It’s turning into a trend – and a nice one at that.
Yesterday morning with 14″ of freshies on the mountain for the last day of the 2016 XGames
my first ride was DJ Snake.
Pow during the day…
and Belly up at night…
— AVH84 (@Aimeevera84) February 1, 2016
and this morning…. more of the same…
Yep- win an uberjet to the XGames.
“What is Winterskol?” my riders ask. Literally it’s “a toast to Winter” but really- it’s a little party we cooked up for that January lull right after Christmas.
“Cooking”-which brings me to my favorite Winterskol event: SoupSKOL!
Here’s our Winterskol King and Queen Tom and Jody Cardamone judging the soup (using sorbet as a palette cleanser between spoonfuls)
This year’s winner was Meat and Cheese with a coconut based soup which made us all think of taking time out on the beach.
…. actually I think the “leftovers” make a great snowball fort
I am very pleased to announce that we’ve moved up a class. After completing over 100 trips and scoring all 5 star reviews last week the Uber Tesla is now an UberSELECT Tesla.
I was a bit worried about driving a Tesla in an area with a lot of wildlife.
What would happen when there was no engine noise or odor to announce the arrival of a gasoline powered vehicle?
The majority of animals have stopped- looked up- and walked on. Maybe they can sense the 800 lbs of batteries in the car. Maybe the minimal noise the Tesla makes is something which inspires curiosity instead of a flight response. I have no idea. All I know is that the wildlife reaction so far is to stop, look, and then walk away…. with the exception of that fox who ran in front of the car at the Castle Creek bridge… fast fox… excellent Tesla brakes… run foxy run.
Can working as an Uber driver pay for a Tesla? In my case a 2013 Model S used Tesla?
December, 79 trips between December 19 and 31 driving as an Uber X in Aspen the car payment has been covered for one month.
Uber requires 100 trips to qualify as “Elite”. Another 14 trips and the Tesla should show up on the Uber app as “Elite” … The next 14 riders are going to get a such a deal…..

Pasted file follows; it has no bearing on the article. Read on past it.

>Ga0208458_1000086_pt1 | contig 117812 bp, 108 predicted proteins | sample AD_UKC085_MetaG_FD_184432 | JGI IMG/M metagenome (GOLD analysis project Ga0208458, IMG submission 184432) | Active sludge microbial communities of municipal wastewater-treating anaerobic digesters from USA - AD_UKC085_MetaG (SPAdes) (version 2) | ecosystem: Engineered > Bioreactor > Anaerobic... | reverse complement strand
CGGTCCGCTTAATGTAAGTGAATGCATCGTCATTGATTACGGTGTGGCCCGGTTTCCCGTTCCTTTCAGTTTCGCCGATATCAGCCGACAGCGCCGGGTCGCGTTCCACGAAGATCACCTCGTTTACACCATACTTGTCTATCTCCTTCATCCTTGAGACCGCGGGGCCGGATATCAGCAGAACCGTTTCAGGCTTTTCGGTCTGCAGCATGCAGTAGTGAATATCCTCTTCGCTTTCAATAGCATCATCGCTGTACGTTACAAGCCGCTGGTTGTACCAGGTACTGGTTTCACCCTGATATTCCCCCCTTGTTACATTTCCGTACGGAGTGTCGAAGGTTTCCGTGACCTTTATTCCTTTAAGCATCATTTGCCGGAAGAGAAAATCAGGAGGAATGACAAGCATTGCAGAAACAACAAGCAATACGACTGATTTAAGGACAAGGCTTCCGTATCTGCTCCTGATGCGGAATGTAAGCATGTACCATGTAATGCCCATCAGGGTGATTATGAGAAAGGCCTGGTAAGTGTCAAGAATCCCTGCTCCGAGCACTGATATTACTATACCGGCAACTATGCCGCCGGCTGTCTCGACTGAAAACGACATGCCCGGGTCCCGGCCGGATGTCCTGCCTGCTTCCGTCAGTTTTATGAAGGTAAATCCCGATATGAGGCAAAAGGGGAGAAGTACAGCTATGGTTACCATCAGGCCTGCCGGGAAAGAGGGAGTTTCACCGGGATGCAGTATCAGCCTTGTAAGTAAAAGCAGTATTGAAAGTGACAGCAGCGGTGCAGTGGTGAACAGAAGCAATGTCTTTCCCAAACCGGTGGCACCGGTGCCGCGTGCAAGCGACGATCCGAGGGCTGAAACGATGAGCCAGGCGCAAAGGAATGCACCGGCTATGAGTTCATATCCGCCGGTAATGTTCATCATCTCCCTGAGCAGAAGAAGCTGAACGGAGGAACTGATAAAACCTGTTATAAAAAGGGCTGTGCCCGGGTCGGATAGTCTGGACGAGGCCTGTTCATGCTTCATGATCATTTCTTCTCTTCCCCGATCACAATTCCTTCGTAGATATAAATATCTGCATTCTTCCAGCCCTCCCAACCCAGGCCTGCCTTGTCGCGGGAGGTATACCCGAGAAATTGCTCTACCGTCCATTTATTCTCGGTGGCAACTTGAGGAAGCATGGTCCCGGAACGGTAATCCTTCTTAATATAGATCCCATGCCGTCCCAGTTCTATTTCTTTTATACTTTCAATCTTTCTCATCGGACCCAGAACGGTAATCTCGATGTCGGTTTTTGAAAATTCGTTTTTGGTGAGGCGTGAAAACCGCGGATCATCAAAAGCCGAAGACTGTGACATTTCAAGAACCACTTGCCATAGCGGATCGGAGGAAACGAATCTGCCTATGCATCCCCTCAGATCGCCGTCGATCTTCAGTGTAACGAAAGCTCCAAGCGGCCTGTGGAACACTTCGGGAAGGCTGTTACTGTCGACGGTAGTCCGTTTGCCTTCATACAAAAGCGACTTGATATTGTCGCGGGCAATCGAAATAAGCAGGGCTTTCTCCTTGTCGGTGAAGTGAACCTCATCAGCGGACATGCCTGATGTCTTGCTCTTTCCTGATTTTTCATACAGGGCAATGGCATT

While the car was charging in the public garage yesterday I decided to visit one of my favorite places in Aspen. After al,l it’s not only the car which needs the batteries recharged.
and say hello to my favorite resident, Belle the Golden Eagle.
Belle was looking very fluffy yesterday. It was cold.
Z3RO-G your Uber Tesla in Aspen.
“How far can you go on a charge?”
Every time a rider asks that question I pause and think. “How can I explain this easily?” Riders may think they’re taking a test ride in a Tesla but really I’m testing my ability to explain what electric car ownership in the mountains really means.
Here’s the deal, there are summer miles and there are winter miles. Winter miles are harder on the batteries- by a long shot.
Here’s a pic I took of the dash yesterday afternoon. The battery is showing 211 miles left in the charge. In summer this would be true. In fact in summer I could probably get a bit more mileage out of that charge.
But there is another graph to watch which predicts how much range you have at your current energy usage. This is the real mileage estimate given the last 30 miles of driving. This is what the “watts per mile” gauge with projected range on the touch screen says at the same time the battery is reading 211 miles:
That’s 117 miles vs 211 miles.
So, what are the factors which contribute to this? First off, batteries hate cold. Even when I’m storing the Tesla overnight in the studio plugged in the cold still sucks life out of the battery.
There is less regenerative charging when the batteries are cold. There is a lot of up and down in the mountains and during summer I can use that to my advantage. Every time I go downhill I put juice into the batteries… but not so much in winter. Tesla has a safety feature when the batteries are cold which limits regenerative braking.
Friction. Snow tires are soft, winter roads are bumpy, the wheel wells fill up with snow easily and need to be power washed. All of these factors add friction which reduces efficiency.
If the batteries are cold, so am I. Yes, I’m running the heat in the car. Tesla will remind you that it uses less energy to warm your seat than your entire car but that does not keep the frost off the windows. Running the “climate” control on high and turning the fan down is the only way I’ve found to keep the windscreen clear.
“How far can you go on a charge?”
“Well, that depends, on summer miles or winter miles…”